We went to Mombasa last weekend, in partial fulfillment of our orientation requirements, and in partial fulfillment of ourselves and getting away from the busyness our lives are in right now. We stayed with some new friends of ours, Justin and Shannon Brown, in Mombasa’s Old Town which was built in the 1500’s. It was the closest we’ve been as a family to life in an islamic culture since Lesa, Sydney and I went to North Africa 3 years ago. Waking up in the middle of the night to the sound of the call to prayer in 12-part dissonant harmony from the dozen mosques in the vicinity, sweating it out in the oppressive heat and humidity even at 4 in the morning, reminded us alot of where we were when we experienced that original confirmation/call into missions.
The drive to Mombasa from Nairobi is like this: 2 hours of the worst roads followed by 6 hours of the best roads in all of Africa. We left around lunch time on Friday, stopping along the way to treat ourselves with snacks and sodas and a sit-down Kenyan-style meal, and arrived at the Brown’s around 10pm. We didn’t sleep too well, though, as it was all we could to do stop thinking about the heat as we lay sweating on top of our beds, under the mosquito nets, with fans blowing on us.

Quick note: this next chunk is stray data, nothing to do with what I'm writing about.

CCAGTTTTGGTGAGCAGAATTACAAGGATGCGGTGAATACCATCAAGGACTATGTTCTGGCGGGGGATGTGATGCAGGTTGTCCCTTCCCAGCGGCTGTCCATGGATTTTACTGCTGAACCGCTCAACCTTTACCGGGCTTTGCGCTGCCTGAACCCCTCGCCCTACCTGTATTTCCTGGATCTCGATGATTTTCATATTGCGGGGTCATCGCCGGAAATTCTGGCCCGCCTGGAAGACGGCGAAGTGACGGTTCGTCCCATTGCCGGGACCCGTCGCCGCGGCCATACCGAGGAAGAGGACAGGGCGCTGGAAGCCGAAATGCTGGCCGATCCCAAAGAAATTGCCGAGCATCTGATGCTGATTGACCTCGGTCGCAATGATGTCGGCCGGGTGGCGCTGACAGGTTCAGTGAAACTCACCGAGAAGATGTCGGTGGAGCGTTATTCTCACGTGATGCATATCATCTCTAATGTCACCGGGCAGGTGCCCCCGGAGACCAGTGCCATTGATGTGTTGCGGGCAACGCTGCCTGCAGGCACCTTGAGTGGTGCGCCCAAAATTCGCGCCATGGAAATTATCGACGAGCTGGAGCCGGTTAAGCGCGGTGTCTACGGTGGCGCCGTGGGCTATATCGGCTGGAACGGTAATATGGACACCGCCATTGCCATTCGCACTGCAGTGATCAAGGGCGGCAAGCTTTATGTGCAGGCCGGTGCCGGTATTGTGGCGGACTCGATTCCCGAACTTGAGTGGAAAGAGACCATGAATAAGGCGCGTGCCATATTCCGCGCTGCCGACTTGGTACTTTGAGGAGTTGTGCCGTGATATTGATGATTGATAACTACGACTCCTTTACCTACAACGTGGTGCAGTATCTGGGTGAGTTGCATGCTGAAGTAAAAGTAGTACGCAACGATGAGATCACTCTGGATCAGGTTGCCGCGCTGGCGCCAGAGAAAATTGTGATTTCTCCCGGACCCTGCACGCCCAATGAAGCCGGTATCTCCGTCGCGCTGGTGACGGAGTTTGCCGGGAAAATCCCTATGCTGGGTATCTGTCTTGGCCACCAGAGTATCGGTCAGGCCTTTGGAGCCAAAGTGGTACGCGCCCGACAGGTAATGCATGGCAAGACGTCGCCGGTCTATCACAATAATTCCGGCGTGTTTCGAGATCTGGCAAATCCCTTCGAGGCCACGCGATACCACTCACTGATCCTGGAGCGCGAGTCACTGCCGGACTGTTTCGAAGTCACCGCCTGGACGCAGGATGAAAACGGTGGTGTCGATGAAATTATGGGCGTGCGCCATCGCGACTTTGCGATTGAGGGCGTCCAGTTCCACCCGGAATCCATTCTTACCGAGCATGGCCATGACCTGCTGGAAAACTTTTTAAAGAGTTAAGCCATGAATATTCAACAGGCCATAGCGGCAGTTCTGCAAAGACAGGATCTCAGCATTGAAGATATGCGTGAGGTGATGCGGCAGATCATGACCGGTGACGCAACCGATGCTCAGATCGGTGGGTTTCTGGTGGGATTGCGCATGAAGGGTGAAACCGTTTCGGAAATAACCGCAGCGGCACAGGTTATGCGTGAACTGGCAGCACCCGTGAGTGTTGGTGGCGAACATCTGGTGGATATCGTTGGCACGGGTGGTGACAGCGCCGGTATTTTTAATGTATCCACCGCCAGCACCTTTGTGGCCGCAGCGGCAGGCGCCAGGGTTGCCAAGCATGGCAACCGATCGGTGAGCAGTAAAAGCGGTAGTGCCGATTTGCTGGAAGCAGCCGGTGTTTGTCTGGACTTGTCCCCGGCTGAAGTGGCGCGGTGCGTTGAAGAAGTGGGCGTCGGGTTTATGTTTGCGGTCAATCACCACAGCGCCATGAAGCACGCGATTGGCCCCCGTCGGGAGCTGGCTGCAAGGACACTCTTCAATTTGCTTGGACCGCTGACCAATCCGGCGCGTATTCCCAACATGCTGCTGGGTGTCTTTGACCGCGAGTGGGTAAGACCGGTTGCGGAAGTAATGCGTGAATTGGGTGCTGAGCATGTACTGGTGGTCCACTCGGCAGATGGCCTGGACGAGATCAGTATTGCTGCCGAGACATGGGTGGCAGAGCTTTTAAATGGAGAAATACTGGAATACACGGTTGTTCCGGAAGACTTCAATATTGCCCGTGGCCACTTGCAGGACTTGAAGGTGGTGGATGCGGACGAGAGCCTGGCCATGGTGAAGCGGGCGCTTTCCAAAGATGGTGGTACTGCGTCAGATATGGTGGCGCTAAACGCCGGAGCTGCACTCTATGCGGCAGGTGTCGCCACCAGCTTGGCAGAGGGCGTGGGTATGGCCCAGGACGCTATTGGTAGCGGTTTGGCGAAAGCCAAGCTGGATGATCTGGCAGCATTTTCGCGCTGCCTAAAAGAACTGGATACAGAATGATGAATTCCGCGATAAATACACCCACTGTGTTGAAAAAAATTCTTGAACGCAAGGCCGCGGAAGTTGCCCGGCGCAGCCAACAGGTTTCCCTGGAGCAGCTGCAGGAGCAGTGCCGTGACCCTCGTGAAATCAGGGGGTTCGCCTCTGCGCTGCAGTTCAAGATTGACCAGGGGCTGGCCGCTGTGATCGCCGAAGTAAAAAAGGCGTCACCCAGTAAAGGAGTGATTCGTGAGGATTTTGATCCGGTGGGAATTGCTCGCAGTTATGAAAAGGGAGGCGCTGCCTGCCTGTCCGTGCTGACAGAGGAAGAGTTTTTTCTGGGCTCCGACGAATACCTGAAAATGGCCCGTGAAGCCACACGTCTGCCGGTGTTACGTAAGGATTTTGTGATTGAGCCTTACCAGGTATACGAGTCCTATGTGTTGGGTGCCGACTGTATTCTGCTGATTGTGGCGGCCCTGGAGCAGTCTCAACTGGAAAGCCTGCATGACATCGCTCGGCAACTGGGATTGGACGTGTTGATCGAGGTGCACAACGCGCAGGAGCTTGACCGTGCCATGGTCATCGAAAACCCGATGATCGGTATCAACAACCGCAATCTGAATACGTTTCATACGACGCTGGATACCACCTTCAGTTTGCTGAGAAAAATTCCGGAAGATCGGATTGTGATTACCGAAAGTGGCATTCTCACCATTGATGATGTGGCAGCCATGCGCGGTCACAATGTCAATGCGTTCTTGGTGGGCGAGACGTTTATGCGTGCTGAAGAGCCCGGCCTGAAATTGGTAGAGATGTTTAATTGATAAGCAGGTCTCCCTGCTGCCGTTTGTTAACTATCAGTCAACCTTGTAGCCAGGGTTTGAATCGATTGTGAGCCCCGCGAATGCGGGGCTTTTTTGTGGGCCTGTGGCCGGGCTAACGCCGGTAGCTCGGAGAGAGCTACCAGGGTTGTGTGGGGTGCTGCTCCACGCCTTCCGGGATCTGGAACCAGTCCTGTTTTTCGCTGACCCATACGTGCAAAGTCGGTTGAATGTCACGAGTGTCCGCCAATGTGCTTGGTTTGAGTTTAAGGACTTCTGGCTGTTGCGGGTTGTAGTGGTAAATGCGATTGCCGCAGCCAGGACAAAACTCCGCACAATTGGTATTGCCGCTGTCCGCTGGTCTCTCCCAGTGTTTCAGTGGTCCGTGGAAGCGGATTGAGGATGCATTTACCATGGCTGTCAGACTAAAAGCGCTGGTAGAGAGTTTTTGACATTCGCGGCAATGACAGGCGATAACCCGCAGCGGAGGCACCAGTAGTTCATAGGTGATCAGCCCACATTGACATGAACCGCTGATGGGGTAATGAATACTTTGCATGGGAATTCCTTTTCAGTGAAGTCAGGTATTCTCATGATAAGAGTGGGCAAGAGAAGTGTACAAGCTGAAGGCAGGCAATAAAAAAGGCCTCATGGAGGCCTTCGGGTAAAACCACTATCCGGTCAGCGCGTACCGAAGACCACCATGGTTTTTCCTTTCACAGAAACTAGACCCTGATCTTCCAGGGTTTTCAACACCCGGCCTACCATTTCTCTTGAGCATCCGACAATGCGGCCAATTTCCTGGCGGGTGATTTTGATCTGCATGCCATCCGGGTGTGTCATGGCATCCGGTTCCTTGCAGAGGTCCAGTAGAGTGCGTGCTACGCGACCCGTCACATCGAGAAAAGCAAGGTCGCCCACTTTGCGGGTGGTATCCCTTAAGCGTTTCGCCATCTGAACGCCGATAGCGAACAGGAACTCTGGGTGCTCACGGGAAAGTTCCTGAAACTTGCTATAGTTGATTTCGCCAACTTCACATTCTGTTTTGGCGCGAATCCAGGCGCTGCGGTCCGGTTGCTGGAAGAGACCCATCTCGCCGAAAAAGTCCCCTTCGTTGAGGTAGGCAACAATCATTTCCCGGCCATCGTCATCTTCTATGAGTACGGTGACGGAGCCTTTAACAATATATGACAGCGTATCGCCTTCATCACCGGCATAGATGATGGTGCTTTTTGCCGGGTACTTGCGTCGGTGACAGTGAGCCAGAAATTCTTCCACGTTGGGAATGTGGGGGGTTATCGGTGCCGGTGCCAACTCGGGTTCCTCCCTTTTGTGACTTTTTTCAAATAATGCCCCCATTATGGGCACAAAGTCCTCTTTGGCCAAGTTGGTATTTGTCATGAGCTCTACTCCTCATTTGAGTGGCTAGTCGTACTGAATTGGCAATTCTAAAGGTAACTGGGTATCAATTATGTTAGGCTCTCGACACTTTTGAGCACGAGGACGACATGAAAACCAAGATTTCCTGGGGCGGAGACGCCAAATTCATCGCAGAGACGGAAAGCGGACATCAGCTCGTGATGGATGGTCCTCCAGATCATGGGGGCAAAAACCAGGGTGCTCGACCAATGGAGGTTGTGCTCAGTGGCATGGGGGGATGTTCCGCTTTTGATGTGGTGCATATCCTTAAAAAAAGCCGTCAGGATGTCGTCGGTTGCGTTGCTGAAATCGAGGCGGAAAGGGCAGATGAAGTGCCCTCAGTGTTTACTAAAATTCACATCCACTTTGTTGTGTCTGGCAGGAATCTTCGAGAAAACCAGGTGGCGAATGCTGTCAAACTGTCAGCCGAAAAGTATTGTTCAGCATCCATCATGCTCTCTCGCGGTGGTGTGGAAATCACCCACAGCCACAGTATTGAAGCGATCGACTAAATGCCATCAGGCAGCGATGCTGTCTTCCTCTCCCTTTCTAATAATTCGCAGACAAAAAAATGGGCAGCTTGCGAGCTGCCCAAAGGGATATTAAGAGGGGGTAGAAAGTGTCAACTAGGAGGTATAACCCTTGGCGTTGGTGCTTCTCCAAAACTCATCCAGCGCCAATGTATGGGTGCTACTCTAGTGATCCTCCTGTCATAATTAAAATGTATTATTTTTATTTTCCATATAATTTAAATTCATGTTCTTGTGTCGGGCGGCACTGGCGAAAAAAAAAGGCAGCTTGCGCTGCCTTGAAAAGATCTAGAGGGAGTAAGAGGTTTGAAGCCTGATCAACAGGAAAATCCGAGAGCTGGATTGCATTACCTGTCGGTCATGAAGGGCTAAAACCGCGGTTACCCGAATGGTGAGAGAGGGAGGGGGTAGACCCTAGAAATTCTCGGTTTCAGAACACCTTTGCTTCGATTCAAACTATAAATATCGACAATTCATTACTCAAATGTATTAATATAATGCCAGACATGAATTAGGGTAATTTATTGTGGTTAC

The next morning we did a little grocery shopping, ate lunch out, and spent the afternoon teaching at AIC Tudor, a large church in the Tudor area of Mombasa Island. Lesa and I had been invited to give a workshop on worship to the worship teams of this large church. It actually went pretty well, we decided to focus on what God says about worship in the bible and how important it is to Him, apart from our individual forms of expression since the Kenyan style of worship is vastly different than our western style. Lesa and I both had some serious points we wanted to get across, without sounding like we were judging their expressions of worship but wanting to help them raise the bar. We talked about God, about worship, sang some songs together, talked about practical steps in preparing a worship service, then opened it up for questions. From the questions we were asked (like “how do we coordinate the singers and the band when starting a song?”) we could tell our objectives had been subtly achieved, in getting them to take worship seriously and wanting to strip away the distractions that drive Lesa and I crazy like keyboard/guitar players taking the entire song to find out what key the singers had started in. “Great question,” we responded, and demonstrated how hard it is for an instrumentalist to pick out the key when the singer starts first, but how easy it is to prompt the singer with a pre-determined chord and key. We sat down afterward with a few instrumentalists and singers and went through some of the handouts on piano and guitar and worship leading we had written.
I know this seems like common sense to you westerners, but the traditional African style of music is largely vocal and rhythmic, not based in keyboard or guitar, so as they try to add these instruments (which for some reason they feel they must add) and a big loud sound system, you get a lot of chaos unless the guitarist or keyboard player is also the worship leader or is highly skilled. We hope what little we had to offer will help the church in the long run, and we’re looking forward to doing more of this kind of thing in the future.